Peggy Jo Studio logo
Peggy Jo Studio Man By the Window
Two men, both seriously ill, occupied the same
hospital room. One man was allowed to sit up in his
bed for an hour each afternoon to help drain the fluid
from his lungs. His bed was next to the room's only
window. The other man had to spend all his time flat
on his back. The men talked for hours on end. They
spoke of their wives and families, their homes, their
jobs, their involvement in the military service, where
they had been on vacation.

Every afternoon when the man in the bed by the
window could sit up, he would pass the time by
describing to his roommate all the things he could
see outside the window.

The man in the other bed began to live for those one
hour periods where his world would be broadened and
enlivened by all the activity and color of the world
outside.

The window overlooked a park with a lovely lake.
Ducks and swans played on the water while children
sailed their model boats. Young lovers walked arm in
arm amidst flowers of every color and a fine view of
the city skyline could be seen in the distance.

As the man by the window described all this in
exquisite detail, the man on the other side of the
room would close his eyes and imagine the
picturesque scene.

One warm afternoon the man by the window
described a parade passing by.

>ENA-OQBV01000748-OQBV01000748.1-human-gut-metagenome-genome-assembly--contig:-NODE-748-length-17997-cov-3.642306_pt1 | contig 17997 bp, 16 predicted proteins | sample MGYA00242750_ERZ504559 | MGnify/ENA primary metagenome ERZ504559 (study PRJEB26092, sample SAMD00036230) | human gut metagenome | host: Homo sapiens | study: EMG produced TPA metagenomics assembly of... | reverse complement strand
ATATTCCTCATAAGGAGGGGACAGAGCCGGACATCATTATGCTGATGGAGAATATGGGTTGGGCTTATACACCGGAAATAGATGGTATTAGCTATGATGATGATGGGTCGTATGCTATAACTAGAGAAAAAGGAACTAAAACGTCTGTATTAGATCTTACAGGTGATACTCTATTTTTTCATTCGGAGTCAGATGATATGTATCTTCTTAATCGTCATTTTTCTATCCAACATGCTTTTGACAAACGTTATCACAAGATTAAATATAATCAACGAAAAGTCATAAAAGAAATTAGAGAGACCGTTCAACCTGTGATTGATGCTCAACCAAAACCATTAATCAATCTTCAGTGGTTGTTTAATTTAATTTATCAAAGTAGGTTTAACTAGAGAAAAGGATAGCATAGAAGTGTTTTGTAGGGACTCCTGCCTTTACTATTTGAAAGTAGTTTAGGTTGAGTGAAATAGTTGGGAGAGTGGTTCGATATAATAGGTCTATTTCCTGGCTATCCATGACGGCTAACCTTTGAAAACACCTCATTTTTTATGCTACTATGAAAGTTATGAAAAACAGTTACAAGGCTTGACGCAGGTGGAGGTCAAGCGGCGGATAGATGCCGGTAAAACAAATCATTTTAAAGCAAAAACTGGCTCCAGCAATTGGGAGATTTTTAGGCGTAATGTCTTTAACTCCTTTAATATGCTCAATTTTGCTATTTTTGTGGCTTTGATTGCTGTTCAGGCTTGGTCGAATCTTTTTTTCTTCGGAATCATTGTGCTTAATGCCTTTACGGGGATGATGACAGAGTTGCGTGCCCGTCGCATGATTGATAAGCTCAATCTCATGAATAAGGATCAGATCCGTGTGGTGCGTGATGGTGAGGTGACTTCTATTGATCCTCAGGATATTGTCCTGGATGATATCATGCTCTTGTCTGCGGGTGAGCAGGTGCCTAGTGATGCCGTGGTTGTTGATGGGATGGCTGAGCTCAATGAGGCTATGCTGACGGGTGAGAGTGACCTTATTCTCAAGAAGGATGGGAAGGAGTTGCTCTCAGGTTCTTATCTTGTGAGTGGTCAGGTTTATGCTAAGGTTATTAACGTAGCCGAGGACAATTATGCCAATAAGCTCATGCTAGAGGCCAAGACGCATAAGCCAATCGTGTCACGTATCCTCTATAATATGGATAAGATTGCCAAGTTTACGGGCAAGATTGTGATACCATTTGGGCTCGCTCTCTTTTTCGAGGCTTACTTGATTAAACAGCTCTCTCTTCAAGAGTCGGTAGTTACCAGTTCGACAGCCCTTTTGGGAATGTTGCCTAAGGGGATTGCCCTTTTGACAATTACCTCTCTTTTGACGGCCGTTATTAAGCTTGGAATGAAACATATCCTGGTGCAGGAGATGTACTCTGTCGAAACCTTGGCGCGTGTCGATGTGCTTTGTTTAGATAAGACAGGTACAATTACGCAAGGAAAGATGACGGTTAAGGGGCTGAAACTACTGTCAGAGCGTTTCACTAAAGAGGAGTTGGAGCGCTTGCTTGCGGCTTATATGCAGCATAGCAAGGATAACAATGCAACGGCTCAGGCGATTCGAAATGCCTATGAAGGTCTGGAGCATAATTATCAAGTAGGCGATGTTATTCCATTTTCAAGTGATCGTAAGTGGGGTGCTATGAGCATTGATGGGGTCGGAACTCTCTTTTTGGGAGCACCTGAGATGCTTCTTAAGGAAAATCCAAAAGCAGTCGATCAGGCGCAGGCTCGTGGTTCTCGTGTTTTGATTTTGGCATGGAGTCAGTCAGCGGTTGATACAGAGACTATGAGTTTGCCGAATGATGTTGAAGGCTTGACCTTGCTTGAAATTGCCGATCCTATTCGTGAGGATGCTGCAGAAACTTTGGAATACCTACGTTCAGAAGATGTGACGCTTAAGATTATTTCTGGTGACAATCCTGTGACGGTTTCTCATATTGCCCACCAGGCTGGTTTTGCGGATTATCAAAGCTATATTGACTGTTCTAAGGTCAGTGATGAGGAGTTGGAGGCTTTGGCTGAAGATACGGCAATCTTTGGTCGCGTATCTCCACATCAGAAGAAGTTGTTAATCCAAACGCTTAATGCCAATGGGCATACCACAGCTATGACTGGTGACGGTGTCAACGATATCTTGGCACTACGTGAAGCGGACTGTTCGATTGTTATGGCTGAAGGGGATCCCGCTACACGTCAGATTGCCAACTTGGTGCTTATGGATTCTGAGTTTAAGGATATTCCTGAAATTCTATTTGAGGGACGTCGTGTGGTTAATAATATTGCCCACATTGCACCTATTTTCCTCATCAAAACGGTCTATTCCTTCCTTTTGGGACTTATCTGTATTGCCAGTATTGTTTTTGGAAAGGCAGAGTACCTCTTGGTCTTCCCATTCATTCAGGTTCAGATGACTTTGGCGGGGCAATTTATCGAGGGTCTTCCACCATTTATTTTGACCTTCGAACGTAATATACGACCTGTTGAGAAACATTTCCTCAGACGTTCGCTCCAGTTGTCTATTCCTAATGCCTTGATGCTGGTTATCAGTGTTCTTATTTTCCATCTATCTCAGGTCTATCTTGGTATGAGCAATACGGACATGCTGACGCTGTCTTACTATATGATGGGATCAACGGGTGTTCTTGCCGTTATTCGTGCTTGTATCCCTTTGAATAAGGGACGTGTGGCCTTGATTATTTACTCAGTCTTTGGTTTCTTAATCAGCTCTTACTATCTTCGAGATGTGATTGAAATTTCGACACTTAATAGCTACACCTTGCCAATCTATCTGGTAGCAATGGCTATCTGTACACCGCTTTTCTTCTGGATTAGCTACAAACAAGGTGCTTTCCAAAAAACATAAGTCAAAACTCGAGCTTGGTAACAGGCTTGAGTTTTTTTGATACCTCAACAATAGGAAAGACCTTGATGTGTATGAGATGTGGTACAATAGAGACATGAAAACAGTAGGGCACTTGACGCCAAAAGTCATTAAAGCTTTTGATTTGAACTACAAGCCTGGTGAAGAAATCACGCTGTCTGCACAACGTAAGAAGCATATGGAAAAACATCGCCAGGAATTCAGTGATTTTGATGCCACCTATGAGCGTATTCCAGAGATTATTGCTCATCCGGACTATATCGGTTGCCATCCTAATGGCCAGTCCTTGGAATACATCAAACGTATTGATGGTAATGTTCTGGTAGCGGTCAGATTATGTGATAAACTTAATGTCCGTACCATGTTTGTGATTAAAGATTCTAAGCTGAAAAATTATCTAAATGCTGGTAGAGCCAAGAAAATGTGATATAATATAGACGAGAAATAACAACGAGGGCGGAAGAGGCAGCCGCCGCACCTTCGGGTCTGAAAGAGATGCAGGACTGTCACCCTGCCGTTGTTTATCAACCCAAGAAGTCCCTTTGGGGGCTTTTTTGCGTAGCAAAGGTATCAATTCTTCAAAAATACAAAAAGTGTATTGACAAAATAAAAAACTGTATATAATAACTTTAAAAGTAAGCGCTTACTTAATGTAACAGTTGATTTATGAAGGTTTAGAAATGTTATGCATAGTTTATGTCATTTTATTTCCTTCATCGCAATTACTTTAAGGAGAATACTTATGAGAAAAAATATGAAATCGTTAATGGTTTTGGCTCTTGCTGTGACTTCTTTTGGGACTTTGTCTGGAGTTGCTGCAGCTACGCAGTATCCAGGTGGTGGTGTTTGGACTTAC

Although the other man couldn't hear the band - he
could see it. In his mind's eye as the gentleman by
the window portrayed it with descriptive words.

Days and weeks passed.
One morning, the day nurse arrived to bring water for
their baths only to find the lifeless body of the man
by the window, who had died peacefully in his sleep.
She was saddened and called the hospital attendants
to take the body away

As soon as it seemed appropriate, the other man
asked if he could be moved next to the window. The
nurse was happy to make the switch, and after
making sure he was comfortable, she left him alone.

Slowly, painfully, he propped himself up on one elbow
to take his first look at the real world outside.He
strained to slowly turn to look out the window
beside the bed.

It faced a blank wall.

The man asked the nurse what
could have compelled his deceased roommate who
had described such wonderful things outside this
window.
The nurse responded that the man was blind and
could not even see the wall.

She said, "Perhaps he just wanted to encourage
you."


There is tremendous happiness in making others
happy, despite our own situations.


Shared grief is half the sorrow, but happiness when
shared, is doubled.


If you want to feel rich, just count all the things you
have that money can't buy.


"Today is a gift, that's why it is called the present."

 

Newsletter

Sign up to the Peggy Jo Studio Newsletter and you will be kept up to date on many events.

Email Address:

M

Hit Counter